Conversely, starting from the prohibition approach, the rental fee at the cash window guarantees that there is no paper currency arbitrage relative to the central bank, and one way or another makes it more costly for people to obtain the paper currency that would be needed for serious disintermediation. By contrast to a rental fee with an exemption amount, hard withdrawal limits would not allow for unusual situations when it is of high value to someone to withdraw a lot of cash. The rental fee with an exemption amount creates a softer withdrawal limit that allows people to withdraw beyond that if they compensate the bank for the rental fee. Unless a rental fee at the cash window is legally barred, we see few justifications for pursuing a ban on paper currency as a business without adding to that ban a rental fee at the cash window. And, as mentioned above, it seems an unlikely situation that a ban on paper currency storage as a business can be legislated but a rental fee at the cash window can’t be authorized.37 (It is more likely that banning electrification of paper currency, controlling cross-border movements of paper currency or eliminating large denomination bills is legally/politically possible, but a rental fee at the cash window is not.)

XI. The Supply and Demand of Paper Currency: Contrasting Different Approaches to Enabling Deep Negative Rates

Graphing the supply and demand for paper currency can illuminate the consequences of different paper currency policies: the effective lower bound with no change in paper currency policy, the clean approach, the rental fee approach, and the prohibition approach.

A. The Demand for Paper Currency: The Rate of Effective Return on Cash (ROERC) Curve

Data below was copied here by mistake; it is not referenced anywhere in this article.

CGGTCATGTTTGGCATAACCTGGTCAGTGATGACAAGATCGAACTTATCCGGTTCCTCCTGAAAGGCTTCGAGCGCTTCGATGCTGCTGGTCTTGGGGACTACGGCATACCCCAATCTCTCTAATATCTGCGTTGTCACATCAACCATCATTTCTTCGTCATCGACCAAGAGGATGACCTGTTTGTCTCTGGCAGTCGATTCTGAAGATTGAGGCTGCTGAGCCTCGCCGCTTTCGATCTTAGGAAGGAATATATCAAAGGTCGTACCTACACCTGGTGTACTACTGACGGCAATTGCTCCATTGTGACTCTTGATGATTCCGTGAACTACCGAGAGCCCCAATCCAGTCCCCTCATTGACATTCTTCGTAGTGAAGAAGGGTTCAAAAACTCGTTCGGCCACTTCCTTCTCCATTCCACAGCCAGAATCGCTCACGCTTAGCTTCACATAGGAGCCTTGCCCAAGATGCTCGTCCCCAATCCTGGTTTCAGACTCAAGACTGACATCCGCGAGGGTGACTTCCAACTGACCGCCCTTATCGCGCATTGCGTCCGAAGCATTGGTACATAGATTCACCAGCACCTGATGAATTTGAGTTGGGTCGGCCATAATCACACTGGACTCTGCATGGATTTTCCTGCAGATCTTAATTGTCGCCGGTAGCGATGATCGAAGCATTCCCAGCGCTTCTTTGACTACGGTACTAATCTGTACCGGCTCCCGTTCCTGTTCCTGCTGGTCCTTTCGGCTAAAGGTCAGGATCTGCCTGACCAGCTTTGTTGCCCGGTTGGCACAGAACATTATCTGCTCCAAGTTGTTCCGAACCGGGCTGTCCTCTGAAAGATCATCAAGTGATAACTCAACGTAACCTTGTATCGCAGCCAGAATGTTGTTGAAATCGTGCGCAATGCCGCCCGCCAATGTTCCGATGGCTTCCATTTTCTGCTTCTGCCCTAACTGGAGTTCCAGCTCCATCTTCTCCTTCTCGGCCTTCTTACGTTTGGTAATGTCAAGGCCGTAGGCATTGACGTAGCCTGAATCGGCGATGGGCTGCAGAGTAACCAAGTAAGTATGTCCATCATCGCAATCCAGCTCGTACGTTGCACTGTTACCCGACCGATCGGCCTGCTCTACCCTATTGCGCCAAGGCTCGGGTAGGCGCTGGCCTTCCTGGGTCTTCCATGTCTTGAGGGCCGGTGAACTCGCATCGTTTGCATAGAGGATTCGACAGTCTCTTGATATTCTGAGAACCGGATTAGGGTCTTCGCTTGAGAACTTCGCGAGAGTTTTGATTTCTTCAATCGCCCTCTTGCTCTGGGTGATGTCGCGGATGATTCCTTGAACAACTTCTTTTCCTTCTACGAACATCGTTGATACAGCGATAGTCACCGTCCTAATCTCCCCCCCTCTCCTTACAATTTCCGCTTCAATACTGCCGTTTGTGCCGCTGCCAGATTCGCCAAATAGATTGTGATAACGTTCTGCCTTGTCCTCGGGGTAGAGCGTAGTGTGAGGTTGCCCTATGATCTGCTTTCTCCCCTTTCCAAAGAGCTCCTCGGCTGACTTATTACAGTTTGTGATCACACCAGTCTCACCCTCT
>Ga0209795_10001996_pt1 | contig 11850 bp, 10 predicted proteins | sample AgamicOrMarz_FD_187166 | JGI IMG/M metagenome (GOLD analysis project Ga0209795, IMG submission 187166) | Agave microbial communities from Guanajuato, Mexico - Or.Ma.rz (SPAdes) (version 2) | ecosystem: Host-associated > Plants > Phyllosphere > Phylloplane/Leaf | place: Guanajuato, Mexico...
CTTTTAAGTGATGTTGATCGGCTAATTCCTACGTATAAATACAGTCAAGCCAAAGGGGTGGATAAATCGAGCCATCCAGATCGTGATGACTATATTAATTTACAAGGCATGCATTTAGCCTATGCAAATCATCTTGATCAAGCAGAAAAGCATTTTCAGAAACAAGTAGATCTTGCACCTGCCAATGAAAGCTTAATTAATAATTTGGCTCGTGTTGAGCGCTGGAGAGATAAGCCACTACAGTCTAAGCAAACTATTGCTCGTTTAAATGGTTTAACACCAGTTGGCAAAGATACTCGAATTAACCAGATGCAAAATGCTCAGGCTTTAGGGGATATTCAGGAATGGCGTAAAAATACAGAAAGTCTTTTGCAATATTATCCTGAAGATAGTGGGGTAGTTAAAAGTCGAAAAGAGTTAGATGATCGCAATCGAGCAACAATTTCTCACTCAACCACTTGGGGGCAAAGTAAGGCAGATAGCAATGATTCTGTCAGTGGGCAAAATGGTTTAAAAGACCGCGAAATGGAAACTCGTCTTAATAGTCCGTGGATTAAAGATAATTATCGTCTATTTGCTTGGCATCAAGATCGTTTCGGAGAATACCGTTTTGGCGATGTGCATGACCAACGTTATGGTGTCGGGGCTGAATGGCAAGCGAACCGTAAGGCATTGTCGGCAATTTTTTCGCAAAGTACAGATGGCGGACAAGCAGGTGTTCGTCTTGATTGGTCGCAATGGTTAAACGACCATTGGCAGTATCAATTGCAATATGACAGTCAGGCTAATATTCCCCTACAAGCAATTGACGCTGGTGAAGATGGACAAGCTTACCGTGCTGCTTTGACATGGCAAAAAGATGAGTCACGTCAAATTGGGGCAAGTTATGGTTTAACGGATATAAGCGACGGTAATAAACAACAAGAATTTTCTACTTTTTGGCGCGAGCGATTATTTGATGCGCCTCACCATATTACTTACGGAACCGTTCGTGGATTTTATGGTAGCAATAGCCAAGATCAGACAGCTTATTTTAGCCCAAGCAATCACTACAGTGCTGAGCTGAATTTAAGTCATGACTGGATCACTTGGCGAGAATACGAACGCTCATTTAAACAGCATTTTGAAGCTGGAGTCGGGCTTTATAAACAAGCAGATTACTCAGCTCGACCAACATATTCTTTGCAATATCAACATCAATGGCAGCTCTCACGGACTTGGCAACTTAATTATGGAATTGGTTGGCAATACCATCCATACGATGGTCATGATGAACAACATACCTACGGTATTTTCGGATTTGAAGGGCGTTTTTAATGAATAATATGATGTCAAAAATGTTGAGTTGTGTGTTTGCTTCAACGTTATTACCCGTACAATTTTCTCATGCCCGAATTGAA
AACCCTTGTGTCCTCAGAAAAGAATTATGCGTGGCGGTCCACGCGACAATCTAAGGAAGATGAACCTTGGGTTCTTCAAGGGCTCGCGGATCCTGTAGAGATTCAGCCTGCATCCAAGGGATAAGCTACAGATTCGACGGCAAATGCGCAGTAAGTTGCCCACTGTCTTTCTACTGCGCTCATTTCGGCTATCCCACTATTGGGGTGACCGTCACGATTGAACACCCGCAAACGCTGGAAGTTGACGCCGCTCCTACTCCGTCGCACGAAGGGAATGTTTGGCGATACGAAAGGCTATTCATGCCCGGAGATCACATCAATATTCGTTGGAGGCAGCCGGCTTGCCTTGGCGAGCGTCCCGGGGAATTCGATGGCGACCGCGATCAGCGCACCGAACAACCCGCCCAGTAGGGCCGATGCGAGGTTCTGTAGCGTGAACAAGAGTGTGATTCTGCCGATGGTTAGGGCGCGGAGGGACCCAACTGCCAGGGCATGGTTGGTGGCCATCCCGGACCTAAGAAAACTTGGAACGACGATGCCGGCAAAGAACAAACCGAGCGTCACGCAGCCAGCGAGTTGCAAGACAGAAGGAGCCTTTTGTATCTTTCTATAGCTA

The demand for paper currency curve, labeled the Rate of Effective Return on Cash (ROERC) curve, quantifies the benefits of holding cash and is drawn from the perspective of households and firms in the economy that use cash for transactions or have the opportunity to hoard cash as a store of value. The quantity of paper currency the public wants to hold for transaction or other purposes is likely to depend on the interest rate they can earn from alternate investments. Therefore, the x-axis in the ROERC curve graph represents the quantity of paper currency in the private sector, while the y-axis represents the rate of effective return on cash (Figure 2).

Figure 2:
Figure 2:

The Demand for Paper Currency

Citation: IMF Working Papers 2019, 084; 10.5089/9781484398777.001.A001

There is always some demand for paper currency to keep secrets from the government or others. For example, paper currency is needed for tax evasion and other illegal activities. When the quantity of paper currency in private hands is small, the rate of effective return on paper currency (“cash”) is far above its superficial store-of-value return of zero, since there would be a scarcity of paper currency for tax evasion and other illegal activities. At a somewhat higher quantity, where the demand for paper currency for the sake of tax evasion and illegal activities is mostly satiated, the demand for paper currency for transactional convenience could still lift the effective return on paper currency substantially above its superficial store-of-value return. But a high enough quantity of paper currency can satiate the demand for paper currency for the sake of convenience in legal transactions as well, leaving only the store-of-value return to paper currency. This reasoning corresponds to a downward-sloping ROERC curve that flattens out at the store-of-value return to paper currency.

In the classical zero lower bound (ZLB) argument, the rate of effective return on cash cannot be pushed below zero, since cash guarantees a zero interest rate. Therefore, at a zero interest rate the demand for paper currency becomes perfectly elastic, making the public unwilling to leave funds in electronic accounts or other assets earning a negative interest rate. This would imply that the ROERC curve becomes flat at zero beyond a certain point. The flat part of the ROERC curve in this case is the liquidity trap that generates a zero lower bound. 38

In practice, given storage costs, the rate of effective return on cash can be pushed below its superficial return of zero. For example, if there is a constant storage cost of paper currency, then the ROERC curve becomes flat at a nominal interest rate somewhat below zero after a certain point (Figure 2). This interest rate is the effective lower bound, equal to minus the storage cost of paper currency as an annual percentage of its value. (In a later subsection we will discuss the case in which the storage cost of cash is not constant.)